The medico-legal jurisprudence so far – a look at Dr. E L.A. Chinbuah & Nyamekye vs Attorney General (37 Military Hospital) case


Medico-legal negligence or medical malpractice law has prominence in many developed countries where medical equipment, practices and infrastructure are more sophisticated. Medical jurisprudence in general can be attributed to Italian scholars of the 16th century – when the Pope’s physician wrote scholarly publications on medicine and law.

Inasmuch as medico-legal issues and the concept of medical jurisprudence has their power rooted in the knowledge of medicine, the law determines how far this power shall be utilised in the administration of justice.

Growing challenges of the health sector in Ghana have stagnated the development of our own medical jurisprudence. The horrid patient to health worker ratios and abysmal infrastructural maintenance and availability do not make it easier for patients to demand more from health workers and institutions.

However, over the past decades, Ghana has embraced private medical centres in search of some comfort and special care. Private health centres are associated with high medical bills – hence a demand for quality and better treatment and a rolling event on medico-legal claims.

The goal of this paper is to provide an insight on how medical jurisprudence is evolving and provide medical professionals with an introduction to basic concepts of medico-legal claims.

The law on civil negligence in Ghana is derived from the English common law, and has been developed by rulings of the court on negligence in Ghana. The basic elements required in establishing negligence are that:

  1. there exists a duty of care owed by the health professional to patients
  2. that the duty owed has been breached
  3. that an injury has occurred as a result of the breach
  4. that the injury has resulted in damages to the patient.

The legal system is designed to encourage discovery and negotiations between adversarial parties, with the aim of resolving disputes without prolonging the pain of victims. This contributes to the low number of cases that go to trial in Ghana, and leads to high out-of-court settlements for many medico-legal cases. Most private hospitals have a low appetite for reputational risks that arise from medico-legal cases, and endeavour to resolve them before they escalate to the courts. Damages are awarded based on economic and non-economic loss such as pain and suffering.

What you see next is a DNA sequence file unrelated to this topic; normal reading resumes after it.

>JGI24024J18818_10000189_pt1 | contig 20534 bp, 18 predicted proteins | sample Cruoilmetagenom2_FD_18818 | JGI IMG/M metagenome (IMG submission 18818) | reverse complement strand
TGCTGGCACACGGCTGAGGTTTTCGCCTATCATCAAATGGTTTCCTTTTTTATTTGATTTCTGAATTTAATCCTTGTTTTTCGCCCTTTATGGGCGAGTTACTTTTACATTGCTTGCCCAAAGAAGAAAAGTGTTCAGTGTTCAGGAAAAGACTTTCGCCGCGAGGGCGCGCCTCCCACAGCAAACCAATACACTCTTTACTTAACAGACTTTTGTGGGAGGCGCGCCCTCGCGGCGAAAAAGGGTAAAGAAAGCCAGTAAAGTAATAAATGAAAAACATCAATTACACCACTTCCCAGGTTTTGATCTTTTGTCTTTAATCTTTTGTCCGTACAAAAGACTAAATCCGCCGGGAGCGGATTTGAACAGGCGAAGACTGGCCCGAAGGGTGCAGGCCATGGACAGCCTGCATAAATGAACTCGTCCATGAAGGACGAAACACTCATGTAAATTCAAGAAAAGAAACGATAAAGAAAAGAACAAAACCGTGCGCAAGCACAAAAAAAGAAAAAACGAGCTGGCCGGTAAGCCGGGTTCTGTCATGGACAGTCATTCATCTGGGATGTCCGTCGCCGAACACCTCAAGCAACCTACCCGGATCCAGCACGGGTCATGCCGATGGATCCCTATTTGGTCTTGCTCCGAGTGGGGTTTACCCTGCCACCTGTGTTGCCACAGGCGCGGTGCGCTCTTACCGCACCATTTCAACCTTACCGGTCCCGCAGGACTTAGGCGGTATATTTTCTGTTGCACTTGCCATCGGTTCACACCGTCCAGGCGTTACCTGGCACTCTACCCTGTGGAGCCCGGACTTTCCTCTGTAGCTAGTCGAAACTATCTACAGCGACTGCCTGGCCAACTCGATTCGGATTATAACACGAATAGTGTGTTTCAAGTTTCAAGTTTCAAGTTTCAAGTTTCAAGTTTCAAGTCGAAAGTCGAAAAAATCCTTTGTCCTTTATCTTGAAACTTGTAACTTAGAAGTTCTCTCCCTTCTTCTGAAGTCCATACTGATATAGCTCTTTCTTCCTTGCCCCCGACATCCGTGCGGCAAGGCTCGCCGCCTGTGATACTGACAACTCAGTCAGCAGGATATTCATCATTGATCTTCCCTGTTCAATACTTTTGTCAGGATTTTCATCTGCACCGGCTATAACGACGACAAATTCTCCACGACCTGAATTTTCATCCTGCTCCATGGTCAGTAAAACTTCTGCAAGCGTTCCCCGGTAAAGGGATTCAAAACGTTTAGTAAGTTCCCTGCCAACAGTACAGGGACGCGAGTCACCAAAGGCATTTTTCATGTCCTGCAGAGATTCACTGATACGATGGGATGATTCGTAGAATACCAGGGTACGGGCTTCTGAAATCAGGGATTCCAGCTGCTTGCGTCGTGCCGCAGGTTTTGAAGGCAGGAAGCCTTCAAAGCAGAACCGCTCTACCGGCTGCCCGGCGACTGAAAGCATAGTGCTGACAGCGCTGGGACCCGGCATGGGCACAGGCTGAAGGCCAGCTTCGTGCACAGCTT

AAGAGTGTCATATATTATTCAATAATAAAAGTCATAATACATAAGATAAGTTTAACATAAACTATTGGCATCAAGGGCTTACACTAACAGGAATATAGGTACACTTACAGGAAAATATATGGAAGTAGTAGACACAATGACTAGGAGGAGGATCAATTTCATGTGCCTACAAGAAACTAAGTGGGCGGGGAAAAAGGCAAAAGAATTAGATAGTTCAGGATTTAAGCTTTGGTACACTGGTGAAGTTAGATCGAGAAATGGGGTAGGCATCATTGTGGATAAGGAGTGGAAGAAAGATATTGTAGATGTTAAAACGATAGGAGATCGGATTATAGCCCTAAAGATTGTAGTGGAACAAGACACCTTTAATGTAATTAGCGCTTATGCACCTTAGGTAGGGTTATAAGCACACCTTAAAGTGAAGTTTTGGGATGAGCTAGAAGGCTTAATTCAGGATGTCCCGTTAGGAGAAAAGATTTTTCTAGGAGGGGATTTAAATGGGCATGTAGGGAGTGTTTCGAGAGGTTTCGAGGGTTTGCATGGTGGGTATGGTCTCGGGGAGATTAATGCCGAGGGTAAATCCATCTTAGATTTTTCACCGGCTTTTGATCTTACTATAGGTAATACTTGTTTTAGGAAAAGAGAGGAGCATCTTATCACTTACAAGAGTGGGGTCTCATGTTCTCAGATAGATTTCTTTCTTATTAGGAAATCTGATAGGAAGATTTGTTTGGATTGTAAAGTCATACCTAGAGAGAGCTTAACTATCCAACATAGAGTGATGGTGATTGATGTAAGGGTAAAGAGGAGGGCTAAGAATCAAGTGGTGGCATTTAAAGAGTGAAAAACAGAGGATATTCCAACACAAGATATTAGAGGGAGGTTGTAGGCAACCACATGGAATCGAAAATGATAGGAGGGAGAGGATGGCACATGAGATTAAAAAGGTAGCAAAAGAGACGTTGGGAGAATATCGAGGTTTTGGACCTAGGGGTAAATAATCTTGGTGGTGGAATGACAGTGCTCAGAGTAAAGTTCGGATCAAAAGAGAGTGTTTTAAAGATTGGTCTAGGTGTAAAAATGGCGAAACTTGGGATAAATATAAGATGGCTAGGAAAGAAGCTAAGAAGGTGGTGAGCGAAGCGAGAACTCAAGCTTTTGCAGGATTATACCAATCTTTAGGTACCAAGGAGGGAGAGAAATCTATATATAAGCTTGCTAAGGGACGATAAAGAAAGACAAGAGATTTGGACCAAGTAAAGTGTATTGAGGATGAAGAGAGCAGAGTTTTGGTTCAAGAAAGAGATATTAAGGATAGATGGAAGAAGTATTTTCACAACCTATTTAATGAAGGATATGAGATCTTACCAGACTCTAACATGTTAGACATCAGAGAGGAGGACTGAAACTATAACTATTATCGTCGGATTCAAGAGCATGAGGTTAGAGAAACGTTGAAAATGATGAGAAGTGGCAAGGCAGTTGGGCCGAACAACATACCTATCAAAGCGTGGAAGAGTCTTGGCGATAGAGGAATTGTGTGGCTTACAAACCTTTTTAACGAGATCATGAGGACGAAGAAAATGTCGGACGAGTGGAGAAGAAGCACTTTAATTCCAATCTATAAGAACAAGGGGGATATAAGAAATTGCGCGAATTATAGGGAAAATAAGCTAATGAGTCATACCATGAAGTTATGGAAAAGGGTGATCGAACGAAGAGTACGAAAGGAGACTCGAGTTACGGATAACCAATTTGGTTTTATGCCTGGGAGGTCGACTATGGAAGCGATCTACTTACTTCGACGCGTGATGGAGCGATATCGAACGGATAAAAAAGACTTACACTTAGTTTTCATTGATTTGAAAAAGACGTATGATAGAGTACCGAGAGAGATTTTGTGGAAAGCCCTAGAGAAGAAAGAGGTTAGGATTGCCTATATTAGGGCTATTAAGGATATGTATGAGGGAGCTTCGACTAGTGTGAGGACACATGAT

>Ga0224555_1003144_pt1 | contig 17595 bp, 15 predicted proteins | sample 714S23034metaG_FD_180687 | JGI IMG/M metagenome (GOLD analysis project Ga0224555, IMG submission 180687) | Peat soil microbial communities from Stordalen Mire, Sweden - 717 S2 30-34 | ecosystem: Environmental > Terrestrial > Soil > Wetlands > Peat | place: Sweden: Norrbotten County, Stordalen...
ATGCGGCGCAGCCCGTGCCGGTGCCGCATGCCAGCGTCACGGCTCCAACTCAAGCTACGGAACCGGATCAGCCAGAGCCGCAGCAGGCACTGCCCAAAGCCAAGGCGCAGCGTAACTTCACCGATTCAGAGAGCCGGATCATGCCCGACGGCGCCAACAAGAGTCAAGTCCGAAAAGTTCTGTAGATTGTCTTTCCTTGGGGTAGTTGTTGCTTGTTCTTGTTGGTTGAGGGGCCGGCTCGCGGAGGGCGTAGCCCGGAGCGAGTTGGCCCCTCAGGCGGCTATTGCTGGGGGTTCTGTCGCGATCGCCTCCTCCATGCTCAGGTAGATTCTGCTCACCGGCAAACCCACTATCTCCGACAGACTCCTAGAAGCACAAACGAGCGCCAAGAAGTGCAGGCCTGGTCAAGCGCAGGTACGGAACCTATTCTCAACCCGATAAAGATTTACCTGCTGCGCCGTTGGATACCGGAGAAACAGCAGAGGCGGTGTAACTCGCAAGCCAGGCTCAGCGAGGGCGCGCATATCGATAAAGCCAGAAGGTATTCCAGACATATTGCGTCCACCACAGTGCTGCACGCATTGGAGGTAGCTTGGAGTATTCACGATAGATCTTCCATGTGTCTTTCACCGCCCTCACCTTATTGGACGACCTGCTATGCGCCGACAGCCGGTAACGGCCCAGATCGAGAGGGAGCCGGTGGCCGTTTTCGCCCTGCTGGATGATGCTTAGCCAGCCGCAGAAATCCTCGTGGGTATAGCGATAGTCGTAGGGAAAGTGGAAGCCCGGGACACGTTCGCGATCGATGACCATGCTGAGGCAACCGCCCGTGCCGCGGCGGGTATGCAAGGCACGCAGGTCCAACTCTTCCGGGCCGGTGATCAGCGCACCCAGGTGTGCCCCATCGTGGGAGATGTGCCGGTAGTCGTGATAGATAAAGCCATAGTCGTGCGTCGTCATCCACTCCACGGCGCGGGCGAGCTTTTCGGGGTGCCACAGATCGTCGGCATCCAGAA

Before the 1990s, legal claims for medical malpractice were rare as few people contemplated such claims in Ghana. Over the past few decades, the frequency of medico-legal claims has increased as many Ghanaians contemplate filing claims against both private and public hospitals.

Once a lawsuit is filed, the health professionals and hospitals are saddled with the burden of dealing with the legal terrain – where their knowledge and learning are not the most critical aspects in determining their practical decisions. There has been a proliferation of these claims in recent years.

In order to win monetary compensation for injury related to medical negligence, the claim must be filed in a timely manner. The limitations Act sets the period for making such claims at three years. If the event that led to an injury occurred more than three years before the claim is made, then the claim or action is barred based on the limitations Act.

Medico-legal negligence can be an action or an omission to act by a health professional that deviates from the accepted norms of practice in the medical community, which commission or omission causes injury to a patient and resulting damages. To establish negligence, the courts will consider the following:

  1. Whether the health professional owes a duty of care to the patient; if so, what is that duty given the circumstances?
  2. Whether this duty has been breached
  3. Whether this breach resulted in an injury to the patient
  4. Whether the injury caused resulted in damages (emotional, physical or financial) to the patient.

This paper will focus on the Dr. E. L. A. Chinbuah & Nyamekye v. Attorney General (37 Military Hosp.) case. The facts of the case are that the Plaintiffs are the Father and Husband respectively of the deceased – who died in childbirth while the baby she delivered suffered trauma that caused birth-defects. From the events that occurred, the deceased was admitted for delivery on account of pre-eclampsia (pregnancy-induced high blood pressure).

The Plaintiffs, both health professionals, and the deceased – a PhD candidate, discussed with their primary healthcare professional and agreed to have an elective caesarian section. The team of healthcare professionals decided to induce the labour instead. The deceased struggled through the delivery much more than expected. It is difficult at this point to determine a woman in anguish while in labour from a signed consent for surgery. The pleas for caesarian section during labour are not new to professionals, and hence they continued their work.

After delivery of the baby, he had to be taken into the Neonatal Intensive Care Unit as he had suffered some complications. The deceased mother was hemorrhaging after the delivery and was not attended to until later – when it was discovered that she had a uterine tear and was taken into surgery, where she died.